Things I Bet You Didn’t Know About Victorian England


Huffington Post Books tweeted a cute little blog post called “Things You Didn’t Know About Dickens’s London.”  Lo and behold, I didn’t know all of these things!  I decided to add a few tidbits of my own that I have come across in all of my extensive research of the Victorian Era.  Here are a few more things you probably didn’t know about Victorian England.

1.  Victorian women would often use their bustles to hide baskets of food so they could enjoy a discreet snack during a long, dull house-call or a particularly strenuous turn about the garden.

"Got any Doritos in there?  I'm positively ravenous!"

“Got any Doritos in there? I’m famished!”

2.  It was required by law that the height of a man’s top hat be directly proportional to the length of his, um, manhood.  Some gentlemen paid large sums of money to convince their milliners to “exaggerate.”

"Who do you think you are, Michael Fassbender?"

“Albert, who do you think you are, Michael Fassbender?”

3.  The Victorian pre-cursor to modern “Stitch and B*tch” clubs were called “Sew and Blow.”  Ladies would bring their sewing and alternate taking hits of cocaine, which at the time was thought to have medicinal qualities.

4.  Wealthy women would often employ a maid whose sole job was to give them pedicures.

5.  As the Victorian obsession with Far East Asian culture and decor died out in the late 1880’s, it was replaced be a brief fad for West Indian culture.  Dreadlocks and Rasta colors were very popular for a few seasons in London.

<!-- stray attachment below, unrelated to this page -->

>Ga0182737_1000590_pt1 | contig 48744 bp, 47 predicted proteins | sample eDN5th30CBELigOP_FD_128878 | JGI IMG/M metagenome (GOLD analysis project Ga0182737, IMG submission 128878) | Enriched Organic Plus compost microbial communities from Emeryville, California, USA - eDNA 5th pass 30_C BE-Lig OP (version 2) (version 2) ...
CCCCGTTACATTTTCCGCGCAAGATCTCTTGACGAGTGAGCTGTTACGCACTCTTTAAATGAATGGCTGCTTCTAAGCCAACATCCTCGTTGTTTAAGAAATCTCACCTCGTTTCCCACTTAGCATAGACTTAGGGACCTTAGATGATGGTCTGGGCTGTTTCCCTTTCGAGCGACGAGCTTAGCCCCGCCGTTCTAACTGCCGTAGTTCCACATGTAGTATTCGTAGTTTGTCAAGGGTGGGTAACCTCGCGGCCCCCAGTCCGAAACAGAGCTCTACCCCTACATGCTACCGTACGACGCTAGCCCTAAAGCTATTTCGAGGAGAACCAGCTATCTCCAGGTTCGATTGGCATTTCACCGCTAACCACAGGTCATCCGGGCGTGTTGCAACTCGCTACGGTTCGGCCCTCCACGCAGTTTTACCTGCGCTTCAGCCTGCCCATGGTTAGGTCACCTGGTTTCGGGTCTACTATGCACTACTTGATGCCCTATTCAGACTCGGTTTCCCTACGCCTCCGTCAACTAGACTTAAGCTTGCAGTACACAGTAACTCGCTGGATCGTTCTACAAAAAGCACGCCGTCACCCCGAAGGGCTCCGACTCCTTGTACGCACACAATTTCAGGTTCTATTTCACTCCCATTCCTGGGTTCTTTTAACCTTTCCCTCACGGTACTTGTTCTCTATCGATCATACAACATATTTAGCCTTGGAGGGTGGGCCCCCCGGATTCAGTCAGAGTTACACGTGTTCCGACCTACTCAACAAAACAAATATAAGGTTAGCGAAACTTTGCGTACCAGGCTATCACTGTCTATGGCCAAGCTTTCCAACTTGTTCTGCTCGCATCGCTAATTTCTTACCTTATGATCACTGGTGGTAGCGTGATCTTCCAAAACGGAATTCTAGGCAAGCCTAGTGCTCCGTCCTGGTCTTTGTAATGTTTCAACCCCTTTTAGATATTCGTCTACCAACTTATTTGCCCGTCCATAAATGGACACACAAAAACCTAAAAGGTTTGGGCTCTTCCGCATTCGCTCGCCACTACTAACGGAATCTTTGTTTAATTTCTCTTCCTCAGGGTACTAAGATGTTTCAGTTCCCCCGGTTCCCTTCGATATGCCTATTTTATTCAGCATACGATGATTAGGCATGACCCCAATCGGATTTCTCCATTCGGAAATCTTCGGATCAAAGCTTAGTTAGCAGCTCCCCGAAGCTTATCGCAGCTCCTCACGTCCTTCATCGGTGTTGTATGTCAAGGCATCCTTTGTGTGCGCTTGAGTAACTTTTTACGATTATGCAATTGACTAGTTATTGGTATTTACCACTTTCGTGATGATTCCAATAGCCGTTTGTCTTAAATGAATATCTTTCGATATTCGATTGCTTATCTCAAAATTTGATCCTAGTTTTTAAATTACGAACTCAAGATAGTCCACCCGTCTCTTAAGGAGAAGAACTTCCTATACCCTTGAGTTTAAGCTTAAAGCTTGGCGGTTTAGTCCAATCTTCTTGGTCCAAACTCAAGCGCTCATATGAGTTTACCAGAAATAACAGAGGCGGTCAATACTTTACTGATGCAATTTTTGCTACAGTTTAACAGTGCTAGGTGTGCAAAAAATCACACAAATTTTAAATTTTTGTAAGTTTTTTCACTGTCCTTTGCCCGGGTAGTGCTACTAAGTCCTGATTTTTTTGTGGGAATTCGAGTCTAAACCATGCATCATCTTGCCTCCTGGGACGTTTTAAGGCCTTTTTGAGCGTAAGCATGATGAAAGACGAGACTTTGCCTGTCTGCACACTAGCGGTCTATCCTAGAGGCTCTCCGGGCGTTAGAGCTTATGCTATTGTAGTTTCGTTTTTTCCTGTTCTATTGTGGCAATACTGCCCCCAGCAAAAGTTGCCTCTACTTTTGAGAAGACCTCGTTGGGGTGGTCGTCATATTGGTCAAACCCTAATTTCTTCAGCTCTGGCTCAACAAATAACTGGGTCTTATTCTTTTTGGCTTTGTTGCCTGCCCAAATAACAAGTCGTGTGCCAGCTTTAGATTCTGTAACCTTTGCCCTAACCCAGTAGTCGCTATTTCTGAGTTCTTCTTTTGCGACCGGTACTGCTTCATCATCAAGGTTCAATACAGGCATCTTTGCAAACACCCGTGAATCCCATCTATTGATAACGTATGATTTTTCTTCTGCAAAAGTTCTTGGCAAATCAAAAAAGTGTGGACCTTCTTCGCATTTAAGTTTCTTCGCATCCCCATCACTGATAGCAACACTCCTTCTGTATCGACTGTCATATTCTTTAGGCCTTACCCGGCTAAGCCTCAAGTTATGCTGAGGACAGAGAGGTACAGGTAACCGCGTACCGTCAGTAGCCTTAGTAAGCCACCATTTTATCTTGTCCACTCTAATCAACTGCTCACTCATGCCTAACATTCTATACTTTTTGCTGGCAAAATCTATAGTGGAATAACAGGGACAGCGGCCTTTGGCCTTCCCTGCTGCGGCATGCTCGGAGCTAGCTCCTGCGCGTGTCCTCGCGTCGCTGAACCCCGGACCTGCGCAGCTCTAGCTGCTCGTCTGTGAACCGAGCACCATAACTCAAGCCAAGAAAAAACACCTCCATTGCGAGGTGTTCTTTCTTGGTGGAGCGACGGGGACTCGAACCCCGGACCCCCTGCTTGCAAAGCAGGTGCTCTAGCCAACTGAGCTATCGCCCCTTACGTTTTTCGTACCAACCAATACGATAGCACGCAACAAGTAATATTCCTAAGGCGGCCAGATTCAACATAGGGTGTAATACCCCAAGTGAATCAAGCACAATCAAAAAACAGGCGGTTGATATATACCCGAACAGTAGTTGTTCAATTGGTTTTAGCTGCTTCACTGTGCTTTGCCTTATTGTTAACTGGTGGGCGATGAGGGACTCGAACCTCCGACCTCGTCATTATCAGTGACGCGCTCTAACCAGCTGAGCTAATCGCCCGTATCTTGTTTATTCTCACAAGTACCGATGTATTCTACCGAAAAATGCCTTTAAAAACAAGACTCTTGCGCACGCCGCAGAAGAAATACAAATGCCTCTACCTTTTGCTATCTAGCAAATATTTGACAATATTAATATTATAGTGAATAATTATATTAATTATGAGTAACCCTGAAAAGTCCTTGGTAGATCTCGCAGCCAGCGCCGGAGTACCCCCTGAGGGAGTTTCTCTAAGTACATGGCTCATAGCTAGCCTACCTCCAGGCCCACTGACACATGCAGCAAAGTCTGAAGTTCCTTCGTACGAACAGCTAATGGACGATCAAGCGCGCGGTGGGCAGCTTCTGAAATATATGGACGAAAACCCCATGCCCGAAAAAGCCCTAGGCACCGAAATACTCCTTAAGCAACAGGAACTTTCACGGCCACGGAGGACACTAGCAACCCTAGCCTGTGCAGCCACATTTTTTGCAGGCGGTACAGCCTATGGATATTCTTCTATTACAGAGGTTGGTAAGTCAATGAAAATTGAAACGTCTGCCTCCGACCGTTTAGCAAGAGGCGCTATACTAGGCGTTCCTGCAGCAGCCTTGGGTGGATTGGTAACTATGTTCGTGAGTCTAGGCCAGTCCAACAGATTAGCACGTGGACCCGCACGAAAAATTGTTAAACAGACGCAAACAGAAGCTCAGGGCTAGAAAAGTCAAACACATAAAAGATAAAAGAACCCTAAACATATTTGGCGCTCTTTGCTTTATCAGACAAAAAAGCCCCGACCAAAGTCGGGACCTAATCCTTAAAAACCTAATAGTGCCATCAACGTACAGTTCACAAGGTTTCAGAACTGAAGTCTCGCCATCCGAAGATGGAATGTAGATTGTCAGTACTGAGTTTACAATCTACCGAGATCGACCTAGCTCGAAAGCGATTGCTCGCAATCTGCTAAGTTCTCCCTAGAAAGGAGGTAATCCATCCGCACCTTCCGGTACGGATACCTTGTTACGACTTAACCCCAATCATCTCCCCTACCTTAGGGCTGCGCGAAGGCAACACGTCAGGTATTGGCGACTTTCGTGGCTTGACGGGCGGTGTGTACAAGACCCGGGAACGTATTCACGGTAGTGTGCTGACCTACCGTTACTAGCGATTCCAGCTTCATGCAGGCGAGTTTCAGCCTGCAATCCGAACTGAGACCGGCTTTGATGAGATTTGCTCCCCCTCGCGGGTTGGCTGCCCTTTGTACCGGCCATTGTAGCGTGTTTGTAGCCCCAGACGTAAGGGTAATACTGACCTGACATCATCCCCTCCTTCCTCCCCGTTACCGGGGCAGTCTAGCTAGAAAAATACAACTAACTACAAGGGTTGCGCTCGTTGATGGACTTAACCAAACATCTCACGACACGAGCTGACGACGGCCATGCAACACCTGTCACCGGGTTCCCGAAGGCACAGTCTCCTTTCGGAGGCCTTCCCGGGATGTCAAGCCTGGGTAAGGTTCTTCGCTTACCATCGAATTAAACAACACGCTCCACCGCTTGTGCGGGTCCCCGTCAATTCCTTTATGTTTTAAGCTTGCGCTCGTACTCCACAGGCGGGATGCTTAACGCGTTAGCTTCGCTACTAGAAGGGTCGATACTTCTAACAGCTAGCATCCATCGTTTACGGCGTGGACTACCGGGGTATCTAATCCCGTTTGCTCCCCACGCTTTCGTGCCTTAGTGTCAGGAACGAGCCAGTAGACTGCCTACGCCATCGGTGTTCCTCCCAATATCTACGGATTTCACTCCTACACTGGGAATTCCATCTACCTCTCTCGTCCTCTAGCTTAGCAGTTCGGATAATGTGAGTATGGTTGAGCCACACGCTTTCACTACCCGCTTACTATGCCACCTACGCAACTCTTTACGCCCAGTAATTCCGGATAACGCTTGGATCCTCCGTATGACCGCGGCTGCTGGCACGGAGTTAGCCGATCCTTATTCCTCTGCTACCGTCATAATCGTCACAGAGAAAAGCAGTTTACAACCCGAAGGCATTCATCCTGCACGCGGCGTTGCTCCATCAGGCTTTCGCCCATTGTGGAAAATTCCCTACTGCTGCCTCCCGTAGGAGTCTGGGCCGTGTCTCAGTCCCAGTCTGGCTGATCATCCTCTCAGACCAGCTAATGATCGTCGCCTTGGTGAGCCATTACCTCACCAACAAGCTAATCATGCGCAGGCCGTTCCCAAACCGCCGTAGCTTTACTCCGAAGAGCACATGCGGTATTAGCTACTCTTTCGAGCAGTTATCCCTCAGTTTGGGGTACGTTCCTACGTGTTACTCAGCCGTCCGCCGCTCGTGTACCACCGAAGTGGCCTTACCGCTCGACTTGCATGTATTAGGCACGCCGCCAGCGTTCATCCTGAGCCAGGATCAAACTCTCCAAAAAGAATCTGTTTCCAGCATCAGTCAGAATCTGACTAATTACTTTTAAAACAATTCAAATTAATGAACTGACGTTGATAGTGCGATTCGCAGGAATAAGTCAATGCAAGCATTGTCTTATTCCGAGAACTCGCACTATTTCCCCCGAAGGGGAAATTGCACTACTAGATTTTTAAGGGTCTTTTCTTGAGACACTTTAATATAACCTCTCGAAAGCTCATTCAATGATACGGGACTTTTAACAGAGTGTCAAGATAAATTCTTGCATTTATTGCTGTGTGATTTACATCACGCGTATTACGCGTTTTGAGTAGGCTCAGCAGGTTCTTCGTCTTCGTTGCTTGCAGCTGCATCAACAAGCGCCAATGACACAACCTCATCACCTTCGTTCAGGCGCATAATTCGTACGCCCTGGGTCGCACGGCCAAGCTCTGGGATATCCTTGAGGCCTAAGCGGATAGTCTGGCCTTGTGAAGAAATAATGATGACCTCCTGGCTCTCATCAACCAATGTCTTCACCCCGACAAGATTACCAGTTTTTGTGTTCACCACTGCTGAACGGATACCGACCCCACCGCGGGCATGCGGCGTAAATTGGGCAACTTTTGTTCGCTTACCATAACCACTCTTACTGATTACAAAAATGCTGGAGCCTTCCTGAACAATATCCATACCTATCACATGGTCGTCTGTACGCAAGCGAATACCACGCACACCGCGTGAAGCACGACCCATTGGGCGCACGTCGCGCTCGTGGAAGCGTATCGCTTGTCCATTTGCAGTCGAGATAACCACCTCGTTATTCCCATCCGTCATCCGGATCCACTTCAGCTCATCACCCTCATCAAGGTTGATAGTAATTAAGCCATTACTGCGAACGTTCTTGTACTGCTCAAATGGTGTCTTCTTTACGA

We be jammin'.

We be jammin’.

6.  Victorians actually invented the first orbital rocket but were so embarrassed by its shape that they never launched it.

Actual name of this photo from Wikipedia "Atlas V First Stage Erection."  Geez, even I'm uncomfortable.

Actual name of this photo from Wikipedia, “Atlas V First Stage Erection.” Geez, even I’m uncomfortable.

If you’ve made it this far, I expect you have figured out that these are not, in fact, true at all.  So please don’t cite us in any class papers, kids!



A Victorian Dictionary


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In the back of my Harper Collins E-book version of North and South, there’s an appendix called “Classic Literature: Words and Phrases, adapted from the Collins English Dictionary.”  Skimming through, I noted that there were a number of words that have modern meanings quite different from the definition listed.  Some of these have confused me in the past when I’ve come across them in novels, so I thought I’d share a few with you.

The following text is from “Gaskell, Elizabeth.  North and South, Harper Press Collins Classics, London 2012.”

Artificially ADJ artfully or cleverly

bait VERB to stop on a journey to take refreshment, “They stopped to bait the horse…”

basin NOUN a cup without a handle “who is drinking his tea out of a basin” (this one could be a bit confusing – someone is moon-shining in the tub?)

by hand PHRASE a common expression meaning that baby had been fed either using a spoon or a bottle rather than by breast-feeding “she had brought me up ‘by hand’